Elderly patients with refractory or relapsed acute myeloid leukaemia (AML) have a dismal prognosis and new treatments are needed for these patients. The PI3K/AKT signalling pathway is frequently dysregulated in AML and contributes to cell proliferation and survival through activation of the mTOR kinase and its downstream effectors.
mTOR inhibition with sirolimus or its analogs, such as temsirolimus, has been associated with clinical responses in AML and may enhance the sensitivity of leukaemic cells to cytotoxics. Clofarabine is a second-generation nucleoside analog with activity in AML.
A multicentre, Phase 2, open label, two-stage study was conducted to assess the efficacy and safety of temsirolimus in combination with low-dose clofarabine as salvage therapy for older patients with AML. In an interim analysis of 52 patients, 11 (21%) achieved a complete response (n=4) or response with incomplete platelet recovery (n=7), with a median duration of remission of 3.5 months. In contrast to this, 33 patients were resistant to treatment. The median overall survival for the entire population was 4.3 months, and for responders was 7.6 months.
Adverse events were typical of those seen with these treatments. It was concluded that a regimen combining temsirolimus with low-dose clofarabine could be safely administered to elderly patients with advanced AML. Encouraging anti-leukaemic activity was recorded in this difficult-to-treat patient population, particularly in patients showing evidence of an on-target effect on mTOR signalling.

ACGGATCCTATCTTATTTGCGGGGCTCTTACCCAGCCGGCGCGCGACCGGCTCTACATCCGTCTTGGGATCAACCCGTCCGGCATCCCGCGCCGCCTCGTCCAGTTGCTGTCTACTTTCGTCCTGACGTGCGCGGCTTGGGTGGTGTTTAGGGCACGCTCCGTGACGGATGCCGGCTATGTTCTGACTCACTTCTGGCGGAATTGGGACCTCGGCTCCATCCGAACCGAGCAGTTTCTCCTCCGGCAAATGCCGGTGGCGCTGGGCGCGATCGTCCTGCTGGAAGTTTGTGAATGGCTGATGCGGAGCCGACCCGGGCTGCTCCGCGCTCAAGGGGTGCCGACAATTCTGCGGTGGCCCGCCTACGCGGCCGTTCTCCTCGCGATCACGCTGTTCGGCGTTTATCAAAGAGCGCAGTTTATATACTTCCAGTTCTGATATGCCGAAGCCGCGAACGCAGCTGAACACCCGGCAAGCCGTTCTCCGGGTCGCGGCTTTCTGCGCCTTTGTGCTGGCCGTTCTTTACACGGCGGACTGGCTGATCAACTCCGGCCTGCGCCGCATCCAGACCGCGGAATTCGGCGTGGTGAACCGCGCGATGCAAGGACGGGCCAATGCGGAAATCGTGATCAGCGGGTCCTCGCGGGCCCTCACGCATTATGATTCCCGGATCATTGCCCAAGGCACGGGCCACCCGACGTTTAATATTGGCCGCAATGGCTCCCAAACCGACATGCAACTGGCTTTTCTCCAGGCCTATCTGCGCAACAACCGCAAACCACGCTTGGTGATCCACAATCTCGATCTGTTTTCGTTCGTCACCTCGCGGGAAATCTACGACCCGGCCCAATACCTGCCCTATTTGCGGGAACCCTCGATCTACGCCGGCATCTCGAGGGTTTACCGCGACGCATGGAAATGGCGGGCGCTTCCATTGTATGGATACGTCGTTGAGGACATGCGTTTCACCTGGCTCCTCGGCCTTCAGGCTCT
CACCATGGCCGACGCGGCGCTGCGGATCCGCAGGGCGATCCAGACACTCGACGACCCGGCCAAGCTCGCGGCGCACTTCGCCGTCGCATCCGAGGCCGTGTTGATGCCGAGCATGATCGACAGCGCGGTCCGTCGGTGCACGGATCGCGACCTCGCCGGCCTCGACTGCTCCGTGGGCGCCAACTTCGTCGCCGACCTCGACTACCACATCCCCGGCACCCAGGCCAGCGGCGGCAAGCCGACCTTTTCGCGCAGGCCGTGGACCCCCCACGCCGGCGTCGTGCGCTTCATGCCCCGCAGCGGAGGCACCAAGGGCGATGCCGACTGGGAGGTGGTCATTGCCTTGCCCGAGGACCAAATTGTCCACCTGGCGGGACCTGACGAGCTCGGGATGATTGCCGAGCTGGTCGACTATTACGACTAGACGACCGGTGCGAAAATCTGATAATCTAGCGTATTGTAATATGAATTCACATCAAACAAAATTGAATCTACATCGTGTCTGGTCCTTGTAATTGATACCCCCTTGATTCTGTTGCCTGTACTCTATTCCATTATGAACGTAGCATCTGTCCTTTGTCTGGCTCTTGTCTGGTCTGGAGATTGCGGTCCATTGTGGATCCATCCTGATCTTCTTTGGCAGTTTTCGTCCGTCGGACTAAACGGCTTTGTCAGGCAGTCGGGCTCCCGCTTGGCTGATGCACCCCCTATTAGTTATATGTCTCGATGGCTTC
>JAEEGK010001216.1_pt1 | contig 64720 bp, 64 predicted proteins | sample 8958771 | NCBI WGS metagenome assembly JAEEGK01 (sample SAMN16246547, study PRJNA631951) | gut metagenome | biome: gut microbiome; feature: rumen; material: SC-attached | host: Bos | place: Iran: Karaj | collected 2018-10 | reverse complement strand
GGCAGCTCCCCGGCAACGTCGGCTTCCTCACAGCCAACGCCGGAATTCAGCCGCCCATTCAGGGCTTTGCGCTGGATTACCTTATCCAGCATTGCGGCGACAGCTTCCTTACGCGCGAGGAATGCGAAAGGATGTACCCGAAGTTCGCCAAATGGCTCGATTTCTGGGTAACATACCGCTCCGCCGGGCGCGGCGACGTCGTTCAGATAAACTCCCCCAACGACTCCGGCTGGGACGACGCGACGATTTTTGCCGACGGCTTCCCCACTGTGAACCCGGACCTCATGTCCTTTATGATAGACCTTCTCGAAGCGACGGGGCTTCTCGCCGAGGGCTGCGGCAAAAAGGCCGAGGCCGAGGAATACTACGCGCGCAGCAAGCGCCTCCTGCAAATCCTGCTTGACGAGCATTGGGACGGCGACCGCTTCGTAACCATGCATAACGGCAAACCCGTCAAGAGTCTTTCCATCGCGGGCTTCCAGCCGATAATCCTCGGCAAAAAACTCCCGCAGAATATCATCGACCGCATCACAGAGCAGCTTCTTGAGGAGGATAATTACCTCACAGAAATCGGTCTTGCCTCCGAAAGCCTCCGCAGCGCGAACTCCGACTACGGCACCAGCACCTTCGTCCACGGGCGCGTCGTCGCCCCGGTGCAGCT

Further investigation of this novel regimen as front-line therapy in older patients with AML considered unsuitable for intensive chemotherapy is planned.
S Amadori, A Venditti, E Ammatuna et al Temsirolimus, An mTOR Inhibitor, In Combination with Low-Dose Clofarabine in Older Patients with Advanced Acute Myeloid Leukemia: Results of a Phase 2 GIMEMA Study (AML-1107) Abstract 510 presented at 52nd ASH, Orlando, FL, December 4-7, 2010
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